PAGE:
Saturday, January 21st, 2012 | Blogging | 4 Comments
I was both surprized and amused when I received an email from someone in the USA informing me that e4Africa was nominated for the Most Fascinating Blog 2011 awards in the category Teaching Blog.
The decision of the panel who nominated this blog was based on a rather controversial posting that appeared in March 2011. This particualr posting ruffled many feathers, evoked 322 emotion-laden comments and looking back, it is the one post I wish I’d never published.
If you find that posting fascinating, or think that e4Africa holds any fascination for you, please vote for it. Simply click on the blue voting badge displayed on the right, search for e4Africa and cast your vote. By doing this you are helping to put a proudly South African education blog on the map.
My new book Technology for Teachers was launched two weeks ago.
Like the previous two books, Laptops for Teachers and Interactive Whiteboards for Africa, this latest book is based on postings that appeared on the e4Africa blog. Thanks for all the comments, emails and ideas you’ve given me.
The publication of the book once again shows the power that blogs can place in the hands of ordinary people like me, who would otherwise never have written a book.
The purpose of Technology for Teachers is to encourage teachers to explore the use of technology in their classrooms. It is in the form of 101 questions that teachers may have, together with simple answers. This book is not a “how to” but a “why should I” guide and the target audience is therefore the group of teachers who have not yet had the opportunity to harness the power of technology as a teaching and learning tool.
Monday, April 4th, 2011 | Blogging, ICT in Africa | 3 Comments
A big thank you to all of you who commented and offered advice on my new logo – this all helped me to reach a decision. In the end I decided on combining features from two of the original options.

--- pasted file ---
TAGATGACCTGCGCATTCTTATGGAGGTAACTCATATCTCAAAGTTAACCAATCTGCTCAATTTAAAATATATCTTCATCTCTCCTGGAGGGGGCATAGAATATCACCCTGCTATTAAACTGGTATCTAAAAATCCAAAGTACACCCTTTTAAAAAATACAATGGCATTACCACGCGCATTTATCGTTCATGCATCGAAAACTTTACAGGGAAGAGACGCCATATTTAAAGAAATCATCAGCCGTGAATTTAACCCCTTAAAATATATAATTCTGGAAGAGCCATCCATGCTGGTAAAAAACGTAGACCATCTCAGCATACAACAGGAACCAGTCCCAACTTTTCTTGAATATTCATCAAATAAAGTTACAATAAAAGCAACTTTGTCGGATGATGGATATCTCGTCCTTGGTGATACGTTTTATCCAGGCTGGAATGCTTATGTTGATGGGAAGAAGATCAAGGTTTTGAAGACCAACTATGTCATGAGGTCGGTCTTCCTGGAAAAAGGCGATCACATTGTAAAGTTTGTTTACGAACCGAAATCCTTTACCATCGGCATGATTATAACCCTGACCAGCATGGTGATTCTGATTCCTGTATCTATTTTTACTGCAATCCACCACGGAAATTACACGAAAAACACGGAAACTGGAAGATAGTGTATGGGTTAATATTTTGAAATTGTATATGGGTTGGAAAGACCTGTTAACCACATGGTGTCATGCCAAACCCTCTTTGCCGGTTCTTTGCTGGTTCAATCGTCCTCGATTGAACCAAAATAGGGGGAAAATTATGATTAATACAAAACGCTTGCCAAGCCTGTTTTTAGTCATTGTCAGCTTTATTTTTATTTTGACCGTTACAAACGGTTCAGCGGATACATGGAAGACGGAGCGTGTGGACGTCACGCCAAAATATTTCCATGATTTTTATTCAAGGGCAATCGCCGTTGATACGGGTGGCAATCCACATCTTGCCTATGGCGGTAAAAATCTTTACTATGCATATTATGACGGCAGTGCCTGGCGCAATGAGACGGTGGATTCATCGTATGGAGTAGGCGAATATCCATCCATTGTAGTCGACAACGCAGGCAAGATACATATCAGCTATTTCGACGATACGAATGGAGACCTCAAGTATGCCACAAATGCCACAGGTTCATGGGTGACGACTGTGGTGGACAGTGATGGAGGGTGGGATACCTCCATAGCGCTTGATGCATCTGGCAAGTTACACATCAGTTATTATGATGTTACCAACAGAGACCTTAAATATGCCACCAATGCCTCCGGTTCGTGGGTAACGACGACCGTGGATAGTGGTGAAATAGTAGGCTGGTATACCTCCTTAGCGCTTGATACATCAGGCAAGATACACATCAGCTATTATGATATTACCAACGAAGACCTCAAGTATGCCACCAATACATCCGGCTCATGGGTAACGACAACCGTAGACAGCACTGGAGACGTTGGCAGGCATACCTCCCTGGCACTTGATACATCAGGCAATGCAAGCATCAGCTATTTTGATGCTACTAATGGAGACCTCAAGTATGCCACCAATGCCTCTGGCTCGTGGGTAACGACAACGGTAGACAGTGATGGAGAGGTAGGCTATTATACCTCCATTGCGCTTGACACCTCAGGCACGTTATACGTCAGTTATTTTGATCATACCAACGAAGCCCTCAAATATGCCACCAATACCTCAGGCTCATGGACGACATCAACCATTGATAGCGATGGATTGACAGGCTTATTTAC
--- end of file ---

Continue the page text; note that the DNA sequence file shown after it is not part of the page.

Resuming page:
Friday, March 11th, 2011 | Blogging | 24 Comments
I’m in the process of finding a new logo for e4Africa and have commissioned a graphic artist to come up with a few ideas. I need the help of you, my loyal readers and friends, to choose the most appropriate one. What do you think of the following three:
The cog symbolizes technology, the map of Africa is self-explanatary and the waves emanating from Cape Town indicate from where e4Africa operates on the ether.
Please let me know which one you prefer, and why, by leaving a comment. Thanks for your assistance in this matter.
Sunday, December 5th, 2010 | Blogging, technology | Comments Off
Teachers start their involvement with blogs by reading them. Then some of the adventurous ones create their own classroom blogs. You’ll reach the pinnacle of blogging when you’ve succeeded in motivating some of your learners to become bloggers.
You must be realistic – don’t expect all learners to start their own blogs just as not all children in your class will take music lessons, or join the debating society, or sign up for sports teams. But given the opportunity, many learners will accept the challenge of blogging – the blogosphere already teems with learner bloggers.
Does blogging benefit learners? Think about the following possibilities: